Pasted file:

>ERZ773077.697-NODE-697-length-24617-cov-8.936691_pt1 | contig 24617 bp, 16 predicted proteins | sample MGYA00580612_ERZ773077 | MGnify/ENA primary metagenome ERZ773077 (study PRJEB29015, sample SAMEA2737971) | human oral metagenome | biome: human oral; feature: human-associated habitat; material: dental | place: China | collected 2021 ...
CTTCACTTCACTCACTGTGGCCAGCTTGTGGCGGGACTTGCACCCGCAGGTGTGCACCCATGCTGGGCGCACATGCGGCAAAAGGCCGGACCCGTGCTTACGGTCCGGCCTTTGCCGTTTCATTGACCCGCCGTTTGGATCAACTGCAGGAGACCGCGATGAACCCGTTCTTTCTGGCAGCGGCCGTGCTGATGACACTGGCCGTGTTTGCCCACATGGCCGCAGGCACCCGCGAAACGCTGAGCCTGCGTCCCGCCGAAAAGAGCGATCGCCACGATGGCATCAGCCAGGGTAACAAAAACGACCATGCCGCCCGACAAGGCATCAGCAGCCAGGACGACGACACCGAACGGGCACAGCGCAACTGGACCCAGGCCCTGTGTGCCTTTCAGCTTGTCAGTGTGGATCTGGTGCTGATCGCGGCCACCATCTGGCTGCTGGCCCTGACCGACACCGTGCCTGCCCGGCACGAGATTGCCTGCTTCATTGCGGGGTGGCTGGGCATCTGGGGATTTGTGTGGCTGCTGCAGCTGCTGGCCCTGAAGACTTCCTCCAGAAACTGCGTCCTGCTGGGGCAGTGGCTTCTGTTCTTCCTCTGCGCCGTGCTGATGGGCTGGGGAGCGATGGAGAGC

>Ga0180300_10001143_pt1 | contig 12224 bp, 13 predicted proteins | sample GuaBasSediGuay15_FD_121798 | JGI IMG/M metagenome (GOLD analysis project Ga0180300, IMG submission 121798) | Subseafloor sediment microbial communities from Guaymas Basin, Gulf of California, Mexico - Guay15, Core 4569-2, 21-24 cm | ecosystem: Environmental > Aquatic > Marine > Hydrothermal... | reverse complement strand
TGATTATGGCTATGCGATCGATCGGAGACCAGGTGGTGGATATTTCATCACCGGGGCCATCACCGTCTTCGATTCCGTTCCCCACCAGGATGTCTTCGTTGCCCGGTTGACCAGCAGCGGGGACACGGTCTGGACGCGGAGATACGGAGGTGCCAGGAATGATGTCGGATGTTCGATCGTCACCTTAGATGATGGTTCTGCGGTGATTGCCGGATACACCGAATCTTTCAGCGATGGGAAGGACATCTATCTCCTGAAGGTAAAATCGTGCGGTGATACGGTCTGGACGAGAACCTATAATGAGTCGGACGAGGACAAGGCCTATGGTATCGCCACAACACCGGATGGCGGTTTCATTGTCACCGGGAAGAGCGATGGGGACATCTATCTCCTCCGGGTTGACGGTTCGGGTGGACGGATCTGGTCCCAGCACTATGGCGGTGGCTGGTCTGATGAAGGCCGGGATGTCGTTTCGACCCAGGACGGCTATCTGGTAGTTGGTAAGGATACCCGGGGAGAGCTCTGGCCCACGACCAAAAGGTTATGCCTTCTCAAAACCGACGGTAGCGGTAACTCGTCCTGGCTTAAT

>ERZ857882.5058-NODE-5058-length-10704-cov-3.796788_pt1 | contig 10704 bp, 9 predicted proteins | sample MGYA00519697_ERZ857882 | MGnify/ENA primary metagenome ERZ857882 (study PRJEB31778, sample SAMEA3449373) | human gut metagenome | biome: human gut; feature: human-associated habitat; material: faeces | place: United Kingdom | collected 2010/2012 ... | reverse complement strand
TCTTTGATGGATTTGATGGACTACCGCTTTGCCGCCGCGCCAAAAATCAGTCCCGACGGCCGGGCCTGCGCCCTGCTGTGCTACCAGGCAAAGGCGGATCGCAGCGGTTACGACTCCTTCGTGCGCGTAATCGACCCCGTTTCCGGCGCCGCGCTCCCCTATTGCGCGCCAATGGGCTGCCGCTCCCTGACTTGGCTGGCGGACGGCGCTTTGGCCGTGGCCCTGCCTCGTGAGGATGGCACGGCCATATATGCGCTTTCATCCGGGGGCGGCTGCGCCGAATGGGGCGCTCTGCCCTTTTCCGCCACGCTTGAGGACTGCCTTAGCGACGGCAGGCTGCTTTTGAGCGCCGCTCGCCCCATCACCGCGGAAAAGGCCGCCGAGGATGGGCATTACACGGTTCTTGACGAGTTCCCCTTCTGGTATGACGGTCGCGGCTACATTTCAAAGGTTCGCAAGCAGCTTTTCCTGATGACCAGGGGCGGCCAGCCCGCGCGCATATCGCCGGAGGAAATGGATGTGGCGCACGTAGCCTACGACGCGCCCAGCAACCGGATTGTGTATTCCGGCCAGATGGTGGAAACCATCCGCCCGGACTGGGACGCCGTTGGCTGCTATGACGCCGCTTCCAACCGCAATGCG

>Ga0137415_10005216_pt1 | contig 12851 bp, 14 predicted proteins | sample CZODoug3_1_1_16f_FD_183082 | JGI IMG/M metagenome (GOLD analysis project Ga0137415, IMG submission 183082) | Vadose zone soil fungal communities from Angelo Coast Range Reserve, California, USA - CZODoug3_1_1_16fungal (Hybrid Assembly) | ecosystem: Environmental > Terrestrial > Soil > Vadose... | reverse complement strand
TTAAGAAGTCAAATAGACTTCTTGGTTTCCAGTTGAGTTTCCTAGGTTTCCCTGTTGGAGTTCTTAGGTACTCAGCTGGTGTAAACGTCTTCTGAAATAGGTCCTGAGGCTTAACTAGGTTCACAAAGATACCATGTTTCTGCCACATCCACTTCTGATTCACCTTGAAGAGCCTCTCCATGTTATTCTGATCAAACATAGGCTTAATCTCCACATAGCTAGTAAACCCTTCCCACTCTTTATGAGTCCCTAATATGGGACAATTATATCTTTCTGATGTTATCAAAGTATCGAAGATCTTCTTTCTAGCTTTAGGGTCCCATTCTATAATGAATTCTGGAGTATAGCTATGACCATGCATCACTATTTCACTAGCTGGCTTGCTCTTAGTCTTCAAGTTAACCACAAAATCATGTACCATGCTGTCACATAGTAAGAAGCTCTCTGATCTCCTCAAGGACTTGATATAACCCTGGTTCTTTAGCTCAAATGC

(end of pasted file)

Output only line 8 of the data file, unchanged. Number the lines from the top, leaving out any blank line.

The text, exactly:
TTAAGAAGTCAAATAGACTTCTTGGTTTCCAGTTGAGTTTCCTAGGTTTCCCTGTTGGAGTTCTTAGGTACTCAGCTGGTGTAAACGTCTTCTGAAATAGGTCCTGAGGCTTAACTAGGTTCACAAAGATACCATGTTTCTGCCACATCCACTTCTGATTCACCTTGAAGAGCCTCTCCATGTTATTCTGATCAAACATAGGCTTAATCTCCACATAGCTAGTAAACCCTTCCCACTCTTTATGAGTCCCTAATATGGGACAATTATATCTTTCTGATGTTATCAAAGTATCGAAGATCTTCTTTCTAGCTTTAGGGTCCCATTCTATAATGAATTCTGGAGTATAGCTATGACCATGCATCACTATTTCACTAGCTGGCTTGCTCTTAGTCTTCAAGTTAACCACAAAATCATGTACCATGCTGTCACATAGTAAGAAGCTCTCTGATCTCCTCAAGGACTTGATATAACCCTGGTTCTTTAGCTCAAATGC